5 Industries Making the Most of Facebook Live

Facebook, Groups, Mark Zuckerberg,

When announcing Facebook Live on his own Facebook page in April of 2016, CEO Mark Zuckerberg said, "Today we're launching Facebook Live for everyone -- to make it easier to create, share and discover live videos.” At first, the update seemed like another part of Facebook that would soon to meld innocuously into everyone’s feed in the same way that emojis and hashtags had. No real game changer, just yet another feature. However, part of Zuckerberg’s statement that day foretold of the success that Facebook Live would see over the course of the coming year. He suggested that, “Live is like having a TV camera in your pocket. Anyone with a phone now has the power to broadcast to anyone in the world.” And that’s exactly what happened. Facebook Live made everyone into a cameraman and quickly every individual, every brand, every company was trying using the platform to capture audiences worldwide. Even industries new to video in general began streaming via Facebook Live as soon as they realize its potential. This enthusiasm could mean dramatic shifts in consumer culture and audience engagement. Here are five industries already investing in Facebook Live, whose actions could change everything from how you premier a product to how you buy a house.


5. Automotive

auto

4. Real Estate

“How many people have the resources or the time to travel to a car show?” This is what Facebook’s Sheryl Sandberg asked during a Facebook Live video with GM chairman and CEO Mary Barra. Sandberg was referencing The Consumer Electronics Show (CES), which is hosted each year in Las Vegas. It is the event to attend if you want to see what’s happening in the automotive world as well as other industries. Last year at CES 2016, Barra streamed her keynote address via Facebook Live. While she wasn’t the first to broadcast a speech in this manner, what she did next was more unprecedented. Upon unveiling their new all-electric 2017 Bolt EV, GM released a 360-degree look inside the car on Facebook. Barra’s approach gave not only the attendees of CES 2016, but everyone with internet access that exclusive look. In speaking recently to Sandberg about the event, Barra emphasized how technology, like Facebook Live, allows for GM customers to get information “when they want it on their mobile device.” She also noted how older companies can learn from innovators like Facebook. The willingness of a giant like GM to adapt to the internet age could mean a trickle-down effect that changes the nature of how other major car companies release, sell, and promote vehicles.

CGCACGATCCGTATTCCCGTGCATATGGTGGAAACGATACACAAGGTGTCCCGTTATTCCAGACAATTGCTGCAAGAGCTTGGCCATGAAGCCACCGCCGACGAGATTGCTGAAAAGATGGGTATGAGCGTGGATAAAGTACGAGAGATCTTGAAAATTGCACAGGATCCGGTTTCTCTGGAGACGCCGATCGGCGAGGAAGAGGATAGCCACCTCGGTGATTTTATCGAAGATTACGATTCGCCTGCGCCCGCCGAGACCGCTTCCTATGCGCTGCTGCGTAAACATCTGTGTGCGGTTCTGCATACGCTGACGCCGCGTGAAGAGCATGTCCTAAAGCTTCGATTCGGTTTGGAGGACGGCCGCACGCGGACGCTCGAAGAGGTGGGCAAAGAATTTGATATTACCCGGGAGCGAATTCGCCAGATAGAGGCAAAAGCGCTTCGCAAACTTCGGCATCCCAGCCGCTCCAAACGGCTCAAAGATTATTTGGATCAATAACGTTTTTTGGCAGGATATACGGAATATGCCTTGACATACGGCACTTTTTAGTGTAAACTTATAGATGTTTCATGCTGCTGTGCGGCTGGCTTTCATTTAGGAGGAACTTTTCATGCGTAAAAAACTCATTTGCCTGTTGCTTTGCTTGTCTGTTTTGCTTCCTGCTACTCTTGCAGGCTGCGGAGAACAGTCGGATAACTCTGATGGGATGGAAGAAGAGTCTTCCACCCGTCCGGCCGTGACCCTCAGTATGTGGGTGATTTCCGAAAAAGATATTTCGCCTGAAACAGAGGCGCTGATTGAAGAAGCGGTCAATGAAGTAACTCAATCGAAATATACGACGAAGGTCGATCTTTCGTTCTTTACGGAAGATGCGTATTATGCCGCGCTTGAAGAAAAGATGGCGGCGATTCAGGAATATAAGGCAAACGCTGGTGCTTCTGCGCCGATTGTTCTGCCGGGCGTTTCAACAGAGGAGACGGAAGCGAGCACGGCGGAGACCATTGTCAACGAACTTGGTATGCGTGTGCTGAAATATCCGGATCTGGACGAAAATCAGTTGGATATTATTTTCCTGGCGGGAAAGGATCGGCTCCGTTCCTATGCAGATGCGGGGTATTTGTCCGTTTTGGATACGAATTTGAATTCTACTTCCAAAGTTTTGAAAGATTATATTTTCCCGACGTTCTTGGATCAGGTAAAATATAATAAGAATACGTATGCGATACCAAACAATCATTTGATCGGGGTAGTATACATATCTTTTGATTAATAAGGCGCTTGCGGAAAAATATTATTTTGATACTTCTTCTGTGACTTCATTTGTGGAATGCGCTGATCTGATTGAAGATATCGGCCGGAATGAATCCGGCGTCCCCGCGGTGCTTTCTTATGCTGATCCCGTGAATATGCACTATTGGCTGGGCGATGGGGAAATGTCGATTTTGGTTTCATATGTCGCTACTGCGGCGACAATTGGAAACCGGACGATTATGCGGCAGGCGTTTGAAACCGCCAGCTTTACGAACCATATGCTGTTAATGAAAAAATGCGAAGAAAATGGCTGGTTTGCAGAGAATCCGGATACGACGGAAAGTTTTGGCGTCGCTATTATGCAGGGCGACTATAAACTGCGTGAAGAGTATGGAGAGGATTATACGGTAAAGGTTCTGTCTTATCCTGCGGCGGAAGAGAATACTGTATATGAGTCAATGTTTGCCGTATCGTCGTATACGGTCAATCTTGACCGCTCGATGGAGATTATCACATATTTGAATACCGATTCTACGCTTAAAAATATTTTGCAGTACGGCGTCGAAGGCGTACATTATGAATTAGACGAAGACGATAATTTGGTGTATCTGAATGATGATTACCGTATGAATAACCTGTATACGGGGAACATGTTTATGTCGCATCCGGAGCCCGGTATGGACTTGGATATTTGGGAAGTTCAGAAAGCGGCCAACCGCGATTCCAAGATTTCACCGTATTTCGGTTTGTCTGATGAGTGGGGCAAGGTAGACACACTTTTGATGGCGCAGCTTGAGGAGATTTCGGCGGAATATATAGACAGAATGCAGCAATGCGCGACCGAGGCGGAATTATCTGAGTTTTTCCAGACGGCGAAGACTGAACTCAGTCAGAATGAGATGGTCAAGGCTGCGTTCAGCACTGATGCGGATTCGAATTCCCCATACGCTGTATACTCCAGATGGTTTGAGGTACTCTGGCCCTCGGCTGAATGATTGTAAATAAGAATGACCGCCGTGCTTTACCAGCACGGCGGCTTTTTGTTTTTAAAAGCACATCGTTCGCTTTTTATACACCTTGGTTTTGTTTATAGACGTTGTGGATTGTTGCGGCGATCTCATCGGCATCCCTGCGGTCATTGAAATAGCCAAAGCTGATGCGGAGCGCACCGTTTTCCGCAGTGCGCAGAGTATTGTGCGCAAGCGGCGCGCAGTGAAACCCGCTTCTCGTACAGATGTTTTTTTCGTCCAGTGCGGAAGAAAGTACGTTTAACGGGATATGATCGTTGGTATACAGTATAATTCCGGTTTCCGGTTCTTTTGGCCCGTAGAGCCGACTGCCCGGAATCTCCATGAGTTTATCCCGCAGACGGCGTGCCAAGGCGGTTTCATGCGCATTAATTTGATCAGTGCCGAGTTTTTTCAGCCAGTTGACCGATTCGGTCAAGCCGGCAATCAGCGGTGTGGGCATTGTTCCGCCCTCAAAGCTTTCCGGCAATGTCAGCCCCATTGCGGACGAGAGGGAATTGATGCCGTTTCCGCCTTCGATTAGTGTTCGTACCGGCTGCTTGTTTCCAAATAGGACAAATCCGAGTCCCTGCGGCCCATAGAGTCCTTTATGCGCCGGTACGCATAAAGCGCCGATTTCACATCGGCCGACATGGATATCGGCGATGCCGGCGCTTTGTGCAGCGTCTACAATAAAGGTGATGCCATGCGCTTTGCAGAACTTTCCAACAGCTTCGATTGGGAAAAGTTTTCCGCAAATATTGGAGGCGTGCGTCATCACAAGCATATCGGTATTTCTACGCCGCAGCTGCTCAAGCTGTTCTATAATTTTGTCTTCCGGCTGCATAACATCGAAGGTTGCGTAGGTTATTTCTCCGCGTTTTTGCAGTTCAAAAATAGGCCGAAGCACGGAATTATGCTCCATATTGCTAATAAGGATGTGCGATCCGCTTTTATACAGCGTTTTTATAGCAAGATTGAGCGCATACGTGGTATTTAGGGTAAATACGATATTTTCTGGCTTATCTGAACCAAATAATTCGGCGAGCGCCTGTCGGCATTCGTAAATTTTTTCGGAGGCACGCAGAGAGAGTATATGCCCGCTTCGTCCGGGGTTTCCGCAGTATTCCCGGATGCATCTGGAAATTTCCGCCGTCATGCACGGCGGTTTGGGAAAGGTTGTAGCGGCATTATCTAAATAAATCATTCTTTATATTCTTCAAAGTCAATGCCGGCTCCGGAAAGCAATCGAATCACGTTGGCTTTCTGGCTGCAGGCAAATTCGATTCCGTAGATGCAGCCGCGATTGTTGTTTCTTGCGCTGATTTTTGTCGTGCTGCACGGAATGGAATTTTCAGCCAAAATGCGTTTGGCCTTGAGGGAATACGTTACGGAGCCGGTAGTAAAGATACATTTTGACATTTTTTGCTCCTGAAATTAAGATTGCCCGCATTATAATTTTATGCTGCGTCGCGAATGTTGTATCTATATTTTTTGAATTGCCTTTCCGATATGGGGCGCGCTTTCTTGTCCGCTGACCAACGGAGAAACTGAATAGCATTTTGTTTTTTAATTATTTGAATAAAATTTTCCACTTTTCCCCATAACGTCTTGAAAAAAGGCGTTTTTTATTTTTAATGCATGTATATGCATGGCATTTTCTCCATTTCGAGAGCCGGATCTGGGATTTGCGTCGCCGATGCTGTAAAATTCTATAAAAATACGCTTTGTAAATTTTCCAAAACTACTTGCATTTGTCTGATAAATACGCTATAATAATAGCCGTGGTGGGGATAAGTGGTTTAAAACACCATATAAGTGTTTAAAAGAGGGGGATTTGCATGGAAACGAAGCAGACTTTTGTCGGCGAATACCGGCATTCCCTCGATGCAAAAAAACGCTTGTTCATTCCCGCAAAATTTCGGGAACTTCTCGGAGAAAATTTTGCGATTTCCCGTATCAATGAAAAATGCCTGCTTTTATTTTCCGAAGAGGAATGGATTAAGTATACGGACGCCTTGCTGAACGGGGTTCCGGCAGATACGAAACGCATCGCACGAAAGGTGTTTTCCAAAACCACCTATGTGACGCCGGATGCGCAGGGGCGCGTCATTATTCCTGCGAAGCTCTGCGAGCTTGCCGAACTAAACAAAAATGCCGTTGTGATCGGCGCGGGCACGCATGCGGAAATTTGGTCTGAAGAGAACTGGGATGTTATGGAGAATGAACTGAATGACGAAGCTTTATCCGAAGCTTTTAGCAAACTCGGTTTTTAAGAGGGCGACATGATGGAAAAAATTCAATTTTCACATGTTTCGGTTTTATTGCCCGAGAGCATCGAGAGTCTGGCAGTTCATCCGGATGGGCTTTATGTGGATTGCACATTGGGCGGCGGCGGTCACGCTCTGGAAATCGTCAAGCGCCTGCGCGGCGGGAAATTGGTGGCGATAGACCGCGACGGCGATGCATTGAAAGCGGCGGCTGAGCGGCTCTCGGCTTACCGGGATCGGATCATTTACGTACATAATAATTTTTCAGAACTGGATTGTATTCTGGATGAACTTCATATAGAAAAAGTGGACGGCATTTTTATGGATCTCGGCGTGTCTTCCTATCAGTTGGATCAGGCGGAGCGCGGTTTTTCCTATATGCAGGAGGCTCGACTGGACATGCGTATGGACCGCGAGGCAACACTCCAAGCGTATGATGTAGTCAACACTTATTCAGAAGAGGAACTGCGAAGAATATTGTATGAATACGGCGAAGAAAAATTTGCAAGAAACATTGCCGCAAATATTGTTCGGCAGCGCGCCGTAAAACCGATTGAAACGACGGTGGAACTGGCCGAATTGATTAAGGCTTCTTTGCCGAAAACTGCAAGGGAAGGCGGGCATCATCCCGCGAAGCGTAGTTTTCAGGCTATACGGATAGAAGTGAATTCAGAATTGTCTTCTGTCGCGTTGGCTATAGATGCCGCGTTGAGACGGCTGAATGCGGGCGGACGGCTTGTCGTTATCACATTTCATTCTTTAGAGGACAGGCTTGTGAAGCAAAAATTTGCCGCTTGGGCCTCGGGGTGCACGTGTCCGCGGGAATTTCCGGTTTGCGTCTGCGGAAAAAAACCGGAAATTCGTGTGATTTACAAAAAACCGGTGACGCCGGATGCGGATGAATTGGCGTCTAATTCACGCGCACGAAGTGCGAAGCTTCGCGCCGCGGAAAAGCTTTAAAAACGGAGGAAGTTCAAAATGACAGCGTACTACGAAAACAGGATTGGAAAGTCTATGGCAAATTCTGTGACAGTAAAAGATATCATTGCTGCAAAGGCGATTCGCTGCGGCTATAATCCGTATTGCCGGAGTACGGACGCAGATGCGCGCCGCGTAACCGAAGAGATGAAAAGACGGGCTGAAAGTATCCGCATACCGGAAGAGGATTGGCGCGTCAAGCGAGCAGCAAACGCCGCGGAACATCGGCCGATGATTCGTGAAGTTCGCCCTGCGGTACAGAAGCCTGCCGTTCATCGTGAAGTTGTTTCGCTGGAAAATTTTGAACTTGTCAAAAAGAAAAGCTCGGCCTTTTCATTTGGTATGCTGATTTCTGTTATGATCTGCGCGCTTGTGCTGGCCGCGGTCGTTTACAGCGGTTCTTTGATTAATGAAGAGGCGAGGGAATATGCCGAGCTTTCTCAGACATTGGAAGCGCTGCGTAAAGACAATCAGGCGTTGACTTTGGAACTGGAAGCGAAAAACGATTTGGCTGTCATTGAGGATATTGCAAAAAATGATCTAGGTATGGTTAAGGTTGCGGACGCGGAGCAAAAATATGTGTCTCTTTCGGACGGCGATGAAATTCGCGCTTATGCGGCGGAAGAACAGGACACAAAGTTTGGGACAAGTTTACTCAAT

real estate

4. Real Estate

To buy a house you have to see it, right? Walk through the rooms, open the cabinets, swings the doors on their hinges, try to crack a window or two. That might not be the only option for much longer. The days of juggling schedules with a realtor may be soon behind us and buying a house could soon be as easy as connecting to the internet thanks to Facebook Live. The proof? Housesimple, a UK online estate company, recently sold a three-bedroom home in Rainham in East London by viewing it via live video. Homeowner Shanty Helim hosted the stream on June 22 using Housesimple's Facebook page and successfully sold the property. While only one sale has been made using this method, the Rainham house marks a shift in the willingness of buyers to have someone else kick the tires for them. Utilizing Facebook Live in this fashion in the future would allow potential buyers from greater distances to view the home saving not only on travel time, but also opening up the audience up to include anyone with a Facebook.